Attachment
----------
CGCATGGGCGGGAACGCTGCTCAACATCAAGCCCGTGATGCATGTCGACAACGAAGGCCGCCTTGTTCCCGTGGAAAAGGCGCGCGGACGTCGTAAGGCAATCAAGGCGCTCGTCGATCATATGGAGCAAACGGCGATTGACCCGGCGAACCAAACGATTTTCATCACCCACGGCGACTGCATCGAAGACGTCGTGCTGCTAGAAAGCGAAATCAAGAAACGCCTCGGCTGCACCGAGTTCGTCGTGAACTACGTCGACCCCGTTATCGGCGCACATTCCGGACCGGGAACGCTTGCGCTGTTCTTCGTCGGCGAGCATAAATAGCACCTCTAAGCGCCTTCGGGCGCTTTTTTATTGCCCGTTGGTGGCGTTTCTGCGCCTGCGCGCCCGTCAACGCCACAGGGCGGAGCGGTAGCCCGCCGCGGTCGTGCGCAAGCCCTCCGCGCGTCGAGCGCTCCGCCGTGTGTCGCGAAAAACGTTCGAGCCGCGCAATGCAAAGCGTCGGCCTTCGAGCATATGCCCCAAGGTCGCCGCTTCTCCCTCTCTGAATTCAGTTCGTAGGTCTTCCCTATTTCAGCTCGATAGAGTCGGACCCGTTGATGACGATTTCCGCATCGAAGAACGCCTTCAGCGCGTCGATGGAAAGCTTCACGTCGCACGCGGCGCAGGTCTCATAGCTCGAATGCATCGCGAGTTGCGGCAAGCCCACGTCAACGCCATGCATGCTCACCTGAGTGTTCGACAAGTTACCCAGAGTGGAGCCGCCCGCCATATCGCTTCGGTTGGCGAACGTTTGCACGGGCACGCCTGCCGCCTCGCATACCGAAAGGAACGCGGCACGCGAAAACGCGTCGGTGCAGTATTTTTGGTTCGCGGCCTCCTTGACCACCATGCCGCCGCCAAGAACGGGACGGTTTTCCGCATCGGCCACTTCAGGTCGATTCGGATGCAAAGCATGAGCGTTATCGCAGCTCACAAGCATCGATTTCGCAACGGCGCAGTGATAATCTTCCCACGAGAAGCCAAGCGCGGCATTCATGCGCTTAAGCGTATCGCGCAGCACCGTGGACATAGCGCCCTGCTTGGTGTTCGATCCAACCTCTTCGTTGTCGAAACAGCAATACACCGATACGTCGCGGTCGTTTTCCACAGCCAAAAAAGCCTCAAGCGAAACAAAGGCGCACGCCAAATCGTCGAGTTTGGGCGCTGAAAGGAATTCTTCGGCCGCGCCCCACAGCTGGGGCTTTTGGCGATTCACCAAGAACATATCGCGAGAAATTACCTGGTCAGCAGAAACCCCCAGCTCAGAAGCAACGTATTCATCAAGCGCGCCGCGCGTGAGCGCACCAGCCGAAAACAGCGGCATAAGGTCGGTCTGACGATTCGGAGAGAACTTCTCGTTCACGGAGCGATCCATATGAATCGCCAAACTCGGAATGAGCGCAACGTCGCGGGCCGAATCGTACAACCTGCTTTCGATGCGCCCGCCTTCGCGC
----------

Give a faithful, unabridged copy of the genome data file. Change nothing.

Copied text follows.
CGCATGGGCGGGAACGCTGCTCAACATCAAGCCCGTGATGCATGTCGACAACGAAGGCCGCCTTGTTCCCGTGGAAAAGGCGCGCGGACGTCGTAAGGCAATCAAGGCGCTCGTCGATCATATGGAGCAAACGGCGATTGACCCGGCGAACCAAACGATTTTCATCACCCACGGCGACTGCATCGAAGACGTCGTGCTGCTAGAAAGCGAAATCAAGAAACGCCTCGGCTGCACCGAGTTCGTCGTGAACTACGTCGACCCCGTTATCGGCGCACATTCCGGACCGGGAACGCTTGCGCTGTTCTTCGTCGGCGAGCATAAATAGCACCTCTAAGCGCCTTCGGGCGCTTTTTTATTGCCCGTTGGTGGCGTTTCTGCGCCTGCGCGCCCGTCAACGCCACAGGGCGGAGCGGTAGCCCGCCGCGGTCGTGCGCAAGCCCTCCGCGCGTCGAGCGCTCCGCCGTGTGTCGCGAAAAACGTTCGAGCCGCGCAATGCAAAGCGTCGGCCTTCGAGCATATGCCCCAAGGTCGCCGCTTCTCCCTCTCTGAATTCAGTTCGTAGGTCTTCCCTATTTCAGCTCGATAGAGTCGGACCCGTTGATGACGATTTCCGCATCGAAGAACGCCTTCAGCGCGTCGATGGAAAGCTTCACGTCGCACGCGGCGCAGGTCTCATAGCTCGAATGCATCGCGAGTTGCGGCAAGCCCACGTCAACGCCATGCATGCTCACCTGAGTGTTCGACAAGTTACCCAGAGTGGAGCCGCCCGCCATATCGCTTCGGTTGGCGAACGTTTGCACGGGCACGCCTGCCGCCTCGCATACCGAAAGGAACGCGGCACGCGAAAACGCGTCGGTGCAGTATTTTTGGTTCGCGGCCTCCTTGACCACCATGCCGCCGCCAAGAACGGGACGGTTTTCCGCATCGGCCACTTCAGGTCGATTCGGATGCAAAGCATGAGCGTTATCGCAGCTCACAAGCATCGATTTCGCAACGGCGCAGTGATAATCTTCCCACGAGAAGCCAAGCGCGGCATTCATGCGCTTAAGCGTATCGCGCAGCACCGTGGACATAGCGCCCTGCTTGGTGTTCGATCCAACCTCTTCGTTGTCGAAACAGCAATACACCGATACGTCGCGGTCGTTTTCCACAGCCAAAAAAGCCTCAAGCGAAACAAAGGCGCACGCCAAATCGTCGAGTTTGGGCGCTGAAAGGAATTCTTCGGCCGCGCCCCACAGCTGGGGCTTTTGGCGATTCACCAAGAACATATCGCGAGAAATTACCTGGTCAGCAGAAACCCCCAGCTCAGAAGCAACGTATTCATCAAGCGCGCCGCGCGTGAGCGCACCAGCCGAAAACAGCGGCATAAGGTCGGTCTGACGATTCGGAGAGAACTTCTCGTTCACGGAGCGATCCATATGAATCGCCAAACTCGGAATGAGCGCAACGTCGCGGGCCGAATCGTACAACCTGCTTTCGATGCGCCCGCCTTCGCGC